- 24 Ene 2004
Lo que me presentía, es un modelo viej (Desde el 99):
http://www.bajadestinations.com/afish/afish2002/afish020624/afish020624.htm dijo:Now, it turns out, Mazda is producing a minicar for the Japanese market with the intriguing name of Laputa (la ************, the whore, in Spanish). According to one bemused Mexican observer, Mazda's sales literature for the Laputa says it has an "eye-catching exterior," a "variety of seat arrangements," "roomy interior space," and a "body designed to withstand front collisions." Fair enough. But hopefully, if the Laputa is ever exported to Spanish-speaking countries, it will be called something else.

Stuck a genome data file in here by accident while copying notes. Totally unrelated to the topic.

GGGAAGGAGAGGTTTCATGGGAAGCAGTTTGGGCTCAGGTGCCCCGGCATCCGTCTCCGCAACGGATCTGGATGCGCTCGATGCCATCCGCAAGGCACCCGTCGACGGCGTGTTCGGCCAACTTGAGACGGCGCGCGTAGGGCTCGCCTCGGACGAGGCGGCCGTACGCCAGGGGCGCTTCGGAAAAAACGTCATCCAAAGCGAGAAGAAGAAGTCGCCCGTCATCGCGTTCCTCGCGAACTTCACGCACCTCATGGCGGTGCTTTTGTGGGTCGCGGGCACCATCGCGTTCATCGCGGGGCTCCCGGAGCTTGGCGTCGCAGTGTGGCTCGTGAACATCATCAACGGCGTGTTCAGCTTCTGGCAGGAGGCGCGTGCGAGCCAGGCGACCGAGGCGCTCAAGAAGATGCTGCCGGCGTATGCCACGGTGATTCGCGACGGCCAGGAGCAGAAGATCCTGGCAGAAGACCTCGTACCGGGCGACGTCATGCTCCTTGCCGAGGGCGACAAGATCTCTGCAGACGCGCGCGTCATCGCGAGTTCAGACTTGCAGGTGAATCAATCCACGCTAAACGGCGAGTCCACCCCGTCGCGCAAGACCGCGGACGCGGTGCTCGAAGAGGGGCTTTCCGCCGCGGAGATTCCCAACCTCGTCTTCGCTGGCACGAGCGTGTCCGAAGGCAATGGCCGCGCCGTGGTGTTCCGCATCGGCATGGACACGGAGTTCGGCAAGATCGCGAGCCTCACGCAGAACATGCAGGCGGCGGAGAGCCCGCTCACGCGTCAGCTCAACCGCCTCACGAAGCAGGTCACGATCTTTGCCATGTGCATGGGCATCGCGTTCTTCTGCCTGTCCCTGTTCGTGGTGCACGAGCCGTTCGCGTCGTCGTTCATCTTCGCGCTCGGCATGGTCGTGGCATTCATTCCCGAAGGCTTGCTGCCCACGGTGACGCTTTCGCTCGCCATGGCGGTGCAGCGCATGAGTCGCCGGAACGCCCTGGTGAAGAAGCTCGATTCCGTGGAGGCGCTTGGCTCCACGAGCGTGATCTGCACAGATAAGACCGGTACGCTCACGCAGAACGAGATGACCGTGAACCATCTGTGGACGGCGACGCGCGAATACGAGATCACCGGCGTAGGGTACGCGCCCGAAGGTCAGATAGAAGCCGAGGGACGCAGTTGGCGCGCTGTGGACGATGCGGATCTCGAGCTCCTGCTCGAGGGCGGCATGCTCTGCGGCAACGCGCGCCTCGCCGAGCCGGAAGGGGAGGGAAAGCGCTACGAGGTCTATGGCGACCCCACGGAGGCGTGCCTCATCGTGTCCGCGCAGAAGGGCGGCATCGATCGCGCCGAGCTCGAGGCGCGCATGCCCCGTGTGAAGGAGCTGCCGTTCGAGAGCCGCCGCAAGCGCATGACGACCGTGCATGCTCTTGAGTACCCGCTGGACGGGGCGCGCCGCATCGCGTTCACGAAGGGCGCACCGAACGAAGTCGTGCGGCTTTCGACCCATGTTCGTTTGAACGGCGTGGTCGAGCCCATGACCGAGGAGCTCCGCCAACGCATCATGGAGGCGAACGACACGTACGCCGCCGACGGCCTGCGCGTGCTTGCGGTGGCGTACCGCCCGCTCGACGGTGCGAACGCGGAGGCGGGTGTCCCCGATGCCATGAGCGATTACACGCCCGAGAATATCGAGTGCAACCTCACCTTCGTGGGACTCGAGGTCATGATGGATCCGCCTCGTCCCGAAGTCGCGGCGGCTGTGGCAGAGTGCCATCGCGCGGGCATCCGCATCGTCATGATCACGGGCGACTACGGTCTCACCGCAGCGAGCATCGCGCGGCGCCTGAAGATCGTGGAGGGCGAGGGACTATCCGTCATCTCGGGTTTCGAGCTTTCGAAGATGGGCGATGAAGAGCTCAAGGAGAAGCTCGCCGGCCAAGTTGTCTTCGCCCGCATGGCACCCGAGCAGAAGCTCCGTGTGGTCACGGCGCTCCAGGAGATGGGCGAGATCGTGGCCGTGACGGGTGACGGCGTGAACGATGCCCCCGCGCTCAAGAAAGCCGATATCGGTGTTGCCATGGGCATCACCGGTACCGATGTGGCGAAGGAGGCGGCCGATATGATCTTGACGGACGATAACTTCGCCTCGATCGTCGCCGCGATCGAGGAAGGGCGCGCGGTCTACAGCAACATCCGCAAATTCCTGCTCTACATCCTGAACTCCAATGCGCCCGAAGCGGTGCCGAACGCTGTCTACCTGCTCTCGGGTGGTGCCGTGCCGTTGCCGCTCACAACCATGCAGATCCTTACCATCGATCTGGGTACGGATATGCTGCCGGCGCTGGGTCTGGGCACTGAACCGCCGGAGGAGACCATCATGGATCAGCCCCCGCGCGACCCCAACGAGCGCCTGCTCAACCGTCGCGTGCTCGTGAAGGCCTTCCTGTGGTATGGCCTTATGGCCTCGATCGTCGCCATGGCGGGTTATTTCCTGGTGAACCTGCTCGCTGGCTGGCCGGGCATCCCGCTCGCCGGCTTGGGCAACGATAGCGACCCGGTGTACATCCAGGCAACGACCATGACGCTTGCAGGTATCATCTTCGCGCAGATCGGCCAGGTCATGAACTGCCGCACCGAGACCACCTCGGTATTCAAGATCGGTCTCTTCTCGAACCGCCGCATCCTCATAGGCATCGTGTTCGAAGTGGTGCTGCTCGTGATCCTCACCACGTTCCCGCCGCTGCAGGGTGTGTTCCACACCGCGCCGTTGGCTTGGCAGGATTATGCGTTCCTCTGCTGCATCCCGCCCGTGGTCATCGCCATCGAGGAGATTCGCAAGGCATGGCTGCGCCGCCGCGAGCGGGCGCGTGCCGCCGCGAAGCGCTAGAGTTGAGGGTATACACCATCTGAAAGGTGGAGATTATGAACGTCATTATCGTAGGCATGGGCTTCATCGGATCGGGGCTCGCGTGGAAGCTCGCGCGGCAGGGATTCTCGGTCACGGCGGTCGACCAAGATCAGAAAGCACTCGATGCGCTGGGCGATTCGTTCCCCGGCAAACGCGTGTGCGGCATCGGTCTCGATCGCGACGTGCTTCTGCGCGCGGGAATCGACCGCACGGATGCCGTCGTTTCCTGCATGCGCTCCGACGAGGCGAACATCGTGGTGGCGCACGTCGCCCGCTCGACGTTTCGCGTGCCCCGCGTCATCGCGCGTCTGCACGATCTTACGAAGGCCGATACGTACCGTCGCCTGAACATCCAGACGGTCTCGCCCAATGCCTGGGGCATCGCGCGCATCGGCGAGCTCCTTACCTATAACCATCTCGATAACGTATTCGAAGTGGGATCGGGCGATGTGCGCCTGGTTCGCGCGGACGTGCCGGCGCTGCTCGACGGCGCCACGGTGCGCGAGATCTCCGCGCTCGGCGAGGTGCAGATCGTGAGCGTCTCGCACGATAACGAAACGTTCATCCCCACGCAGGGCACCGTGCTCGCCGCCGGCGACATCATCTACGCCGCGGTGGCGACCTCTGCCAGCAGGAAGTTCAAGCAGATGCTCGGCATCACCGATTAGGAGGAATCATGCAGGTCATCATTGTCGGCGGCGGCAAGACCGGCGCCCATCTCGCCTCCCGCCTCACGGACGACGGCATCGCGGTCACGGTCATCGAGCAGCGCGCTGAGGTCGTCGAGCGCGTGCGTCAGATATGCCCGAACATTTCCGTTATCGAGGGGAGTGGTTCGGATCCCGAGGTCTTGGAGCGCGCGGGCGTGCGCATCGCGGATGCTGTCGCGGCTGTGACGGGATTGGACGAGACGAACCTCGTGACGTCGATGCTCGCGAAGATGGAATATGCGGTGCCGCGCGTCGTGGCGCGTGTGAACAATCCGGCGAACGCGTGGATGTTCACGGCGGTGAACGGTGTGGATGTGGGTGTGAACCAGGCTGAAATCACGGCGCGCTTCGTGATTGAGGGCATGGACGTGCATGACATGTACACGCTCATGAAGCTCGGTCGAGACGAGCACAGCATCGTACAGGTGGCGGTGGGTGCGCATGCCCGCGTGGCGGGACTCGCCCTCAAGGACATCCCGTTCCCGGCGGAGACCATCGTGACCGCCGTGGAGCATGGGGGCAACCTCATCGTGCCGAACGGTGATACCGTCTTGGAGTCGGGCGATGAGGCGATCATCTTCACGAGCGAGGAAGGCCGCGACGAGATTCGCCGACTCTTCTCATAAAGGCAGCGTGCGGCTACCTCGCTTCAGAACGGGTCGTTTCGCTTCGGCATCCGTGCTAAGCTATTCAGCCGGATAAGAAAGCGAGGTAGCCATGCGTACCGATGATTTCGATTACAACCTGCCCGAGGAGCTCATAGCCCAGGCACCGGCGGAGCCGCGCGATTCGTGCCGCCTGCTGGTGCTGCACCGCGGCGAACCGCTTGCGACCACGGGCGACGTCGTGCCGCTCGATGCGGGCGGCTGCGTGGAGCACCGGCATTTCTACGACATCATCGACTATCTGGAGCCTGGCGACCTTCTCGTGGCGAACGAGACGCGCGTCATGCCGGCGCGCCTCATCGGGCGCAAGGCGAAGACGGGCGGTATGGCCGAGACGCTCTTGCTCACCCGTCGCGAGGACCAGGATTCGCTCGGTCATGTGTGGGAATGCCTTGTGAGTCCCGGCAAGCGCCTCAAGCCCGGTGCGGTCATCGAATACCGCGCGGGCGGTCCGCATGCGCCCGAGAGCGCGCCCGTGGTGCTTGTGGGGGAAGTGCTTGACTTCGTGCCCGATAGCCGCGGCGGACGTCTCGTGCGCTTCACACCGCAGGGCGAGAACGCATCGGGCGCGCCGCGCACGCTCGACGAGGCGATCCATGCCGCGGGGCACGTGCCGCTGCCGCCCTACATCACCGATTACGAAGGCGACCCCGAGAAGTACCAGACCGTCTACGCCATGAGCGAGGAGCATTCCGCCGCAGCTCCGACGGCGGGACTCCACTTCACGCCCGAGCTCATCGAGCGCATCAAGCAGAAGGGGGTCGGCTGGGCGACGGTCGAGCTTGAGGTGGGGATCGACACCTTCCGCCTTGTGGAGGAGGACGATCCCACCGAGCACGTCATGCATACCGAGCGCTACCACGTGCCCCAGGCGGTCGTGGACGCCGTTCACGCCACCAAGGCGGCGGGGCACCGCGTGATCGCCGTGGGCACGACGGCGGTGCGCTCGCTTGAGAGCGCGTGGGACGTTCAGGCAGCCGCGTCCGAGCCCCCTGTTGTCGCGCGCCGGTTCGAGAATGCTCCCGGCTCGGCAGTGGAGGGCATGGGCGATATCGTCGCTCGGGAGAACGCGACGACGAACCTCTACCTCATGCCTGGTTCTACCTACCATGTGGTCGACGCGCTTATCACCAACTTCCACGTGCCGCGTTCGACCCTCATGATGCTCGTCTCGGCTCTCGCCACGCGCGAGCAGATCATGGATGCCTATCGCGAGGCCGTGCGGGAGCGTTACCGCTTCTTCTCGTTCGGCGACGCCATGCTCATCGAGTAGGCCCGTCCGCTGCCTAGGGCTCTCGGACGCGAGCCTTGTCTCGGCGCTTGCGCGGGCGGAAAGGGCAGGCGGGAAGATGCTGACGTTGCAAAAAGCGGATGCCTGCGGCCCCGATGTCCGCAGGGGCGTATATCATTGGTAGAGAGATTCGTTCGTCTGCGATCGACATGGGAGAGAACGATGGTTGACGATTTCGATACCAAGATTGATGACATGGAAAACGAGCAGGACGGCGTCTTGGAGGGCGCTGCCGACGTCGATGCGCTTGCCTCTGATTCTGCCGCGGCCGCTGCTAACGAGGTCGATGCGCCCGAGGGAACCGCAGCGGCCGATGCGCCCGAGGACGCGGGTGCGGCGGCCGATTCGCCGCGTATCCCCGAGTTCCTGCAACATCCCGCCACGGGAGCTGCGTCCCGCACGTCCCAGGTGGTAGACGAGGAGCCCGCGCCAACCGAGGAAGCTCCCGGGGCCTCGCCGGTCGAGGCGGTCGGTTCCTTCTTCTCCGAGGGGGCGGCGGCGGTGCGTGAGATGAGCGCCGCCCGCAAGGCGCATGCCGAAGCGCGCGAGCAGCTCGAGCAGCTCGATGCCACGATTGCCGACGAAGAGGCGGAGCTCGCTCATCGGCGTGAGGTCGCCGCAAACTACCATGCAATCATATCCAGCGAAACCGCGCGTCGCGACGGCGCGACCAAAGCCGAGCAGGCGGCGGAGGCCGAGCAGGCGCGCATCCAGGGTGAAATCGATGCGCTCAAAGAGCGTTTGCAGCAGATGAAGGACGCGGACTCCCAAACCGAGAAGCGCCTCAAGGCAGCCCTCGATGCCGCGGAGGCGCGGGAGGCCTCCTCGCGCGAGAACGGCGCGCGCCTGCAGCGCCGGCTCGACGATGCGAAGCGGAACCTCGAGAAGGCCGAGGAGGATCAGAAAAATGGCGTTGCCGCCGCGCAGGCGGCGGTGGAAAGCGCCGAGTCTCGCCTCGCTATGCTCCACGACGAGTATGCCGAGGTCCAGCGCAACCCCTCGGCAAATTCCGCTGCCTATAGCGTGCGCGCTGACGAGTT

The name Laputa, by the way, was supposed to have been borrowed by Mazda from Jonathan Swift's Eighteenth Century classic, Gulliver's Travels, wherein it referred to a mysterious floating island in the sky. Nevertheless, I'm sure that Swift, dark satirist that he was, could not have been unaware of the name's ironic implications in Spanish. Sorry Mazda, but it's La ************ all the way down.
And now, word comes of another Japanese minicar made by Nissan that is called the Moco (moco, snot, in Spanish). According to Nissan, the name comes from the Japanese word moco-moco, meaning something like "warm and fuzzy." Makes you think, doesn't it? If Mazda and Nissan ever merged, they could create a car called the ************ Moco. Talk about name recognition.